♬ All we need is love…♬
Lyrics and Music by Lennon & McCartney
In the June 2009 issue of The Atlantic online, Joshua Wolf Shenk looks at the issue of “What Makes Us Happy?” This is no new-age, crystal-based, aromatherapy-scented review of superficial meaning-of-life issues (not that The Atlantic would ever stoop to that level). Rather, this is an article that examines a 72 year Harvard longitudinal study of 268 men that started in 1937 which included among its participants, President John Kennedy. The article is also an exploration of psychiatrist George Vaillant who has been “the chief curator of these lives, the chief investigator of their experiences, and the chief analyst of their lessons.”
The lives of the men in question weave thru the Atlantic article and lend an eerie voyeuristic-looking-back-from-the-great-beyond quality to them. The study documents their successes, failures, depressions, suicides, accidents and all the twists-and-turns that life throws at people.
What has George Vaillant learned from examination of these lives? “It is social aptitude,” he writes, “not intellectual brilliance or parental social class, that leads to successful aging.”
Joshua Shenk states: ‘His [George Vaillant’s] central question is not how much or how little trouble these men met, but rather precisely how—and to what effect—they responded to that trouble. His main interpretive lens has been the psychoanalytic metaphor of “adaptations,” or unconscious responses to pain, conflict, or uncertainty.’
The study appears to indicate that one of the most important factors in happiness is not whether we have encountered difficulties, but rather how we handled those difficulties in life. Valliant calls those responses “adaptations”:
‘At the bottom of the pile are the unhealthiest, or “psychotic,” adaptations—like paranoia, hallucination, or megalomania—which, while they can serve to make reality tolerable for the person employing them, seem crazy to anyone else. One level up are the “immature” adaptations, which include acting out, passive aggression, hypochondria, projection, and fantasy. These aren’t as isolating as psychotic adaptations, but they impede intimacy. “Neurotic” defenses are common in “normal” people. These include intellectualization (mutating the primal stuff of life into objects of formal thought); dissociation (intense, often brief, removal from one’s feelings); and repression, which, Vaillant says, can involve “seemingly inexplicable naïveté, memory lapse, or failure to acknowledge input from a selected sense organ.” The healthiest, or “mature,” adaptations include altruism, humor, anticipation (looking ahead and planning for future discomfort), suppression (a conscious decision to postpone attention to an impulse or conflict, to be addressed in good time), and sublimation (finding outlets for feelings, like putting aggression into sport, or lust into courtship).’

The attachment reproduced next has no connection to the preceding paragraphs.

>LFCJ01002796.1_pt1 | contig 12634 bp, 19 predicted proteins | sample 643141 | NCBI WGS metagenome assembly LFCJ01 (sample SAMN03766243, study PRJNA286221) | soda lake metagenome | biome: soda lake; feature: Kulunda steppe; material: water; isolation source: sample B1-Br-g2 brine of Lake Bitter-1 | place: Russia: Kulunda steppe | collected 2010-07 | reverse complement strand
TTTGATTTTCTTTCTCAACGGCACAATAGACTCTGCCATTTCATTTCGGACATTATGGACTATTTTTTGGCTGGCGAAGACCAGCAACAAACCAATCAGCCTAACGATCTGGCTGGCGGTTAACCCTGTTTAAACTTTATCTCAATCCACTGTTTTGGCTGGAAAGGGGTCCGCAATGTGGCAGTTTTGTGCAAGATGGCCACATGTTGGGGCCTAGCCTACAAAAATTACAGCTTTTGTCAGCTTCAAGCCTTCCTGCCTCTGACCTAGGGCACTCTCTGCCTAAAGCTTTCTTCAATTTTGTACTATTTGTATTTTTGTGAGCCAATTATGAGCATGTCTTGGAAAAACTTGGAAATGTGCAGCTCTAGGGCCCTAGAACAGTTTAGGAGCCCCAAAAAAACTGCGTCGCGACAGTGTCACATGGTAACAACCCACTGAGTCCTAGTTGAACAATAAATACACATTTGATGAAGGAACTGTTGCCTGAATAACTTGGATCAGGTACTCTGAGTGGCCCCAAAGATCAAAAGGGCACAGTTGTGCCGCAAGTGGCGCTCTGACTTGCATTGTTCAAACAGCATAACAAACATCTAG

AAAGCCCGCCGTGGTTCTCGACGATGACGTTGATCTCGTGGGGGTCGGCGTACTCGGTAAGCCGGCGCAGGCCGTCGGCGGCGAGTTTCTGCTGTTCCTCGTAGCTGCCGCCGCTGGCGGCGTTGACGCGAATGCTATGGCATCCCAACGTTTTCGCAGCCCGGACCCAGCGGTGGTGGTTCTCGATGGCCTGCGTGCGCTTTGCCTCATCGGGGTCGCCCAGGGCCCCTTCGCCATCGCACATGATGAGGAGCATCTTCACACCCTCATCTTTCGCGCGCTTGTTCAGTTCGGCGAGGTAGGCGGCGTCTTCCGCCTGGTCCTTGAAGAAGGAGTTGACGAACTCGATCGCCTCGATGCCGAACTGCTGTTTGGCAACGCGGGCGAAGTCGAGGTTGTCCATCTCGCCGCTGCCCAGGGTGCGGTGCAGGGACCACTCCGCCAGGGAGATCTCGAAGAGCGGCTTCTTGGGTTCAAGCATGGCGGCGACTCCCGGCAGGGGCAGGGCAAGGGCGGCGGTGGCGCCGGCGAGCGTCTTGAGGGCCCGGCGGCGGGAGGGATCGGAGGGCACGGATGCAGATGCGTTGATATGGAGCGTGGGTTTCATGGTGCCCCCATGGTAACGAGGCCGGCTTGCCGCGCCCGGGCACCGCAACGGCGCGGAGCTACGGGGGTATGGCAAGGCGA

The good news is that there appears to be hope for the rest of us as adaptations appear to be able to be learned or acquired over time. We should be able to adapt to be happy.
Vaillant identified seven major factors that predict healthy aging, both physically and psychologically: ‘Employing mature adaptations was one. The others were education, stable marriage, not smoking, not abusing alcohol, some exercise, and healthy weight.’ Knowing these factors allows us to start making positive changes as we all inevitably get older.
There is another conclusion from the study that seems particularly apt: despite our society’s focus on material things, in the final analysis, “[T]he only thing that really matters in life are your relationships to other people.” Accordingly, lawyers would be wise to turn off the computer and head home rather than putting in one more billable hour in their day, since that hour invested with your spouse will be worth far more than one more billable hour over the long term. Or as Lennon & McCartney musically put it: All you need is love. Hat tip to Laura Calloway of the Alabama State Bar for drawing this article to my attention.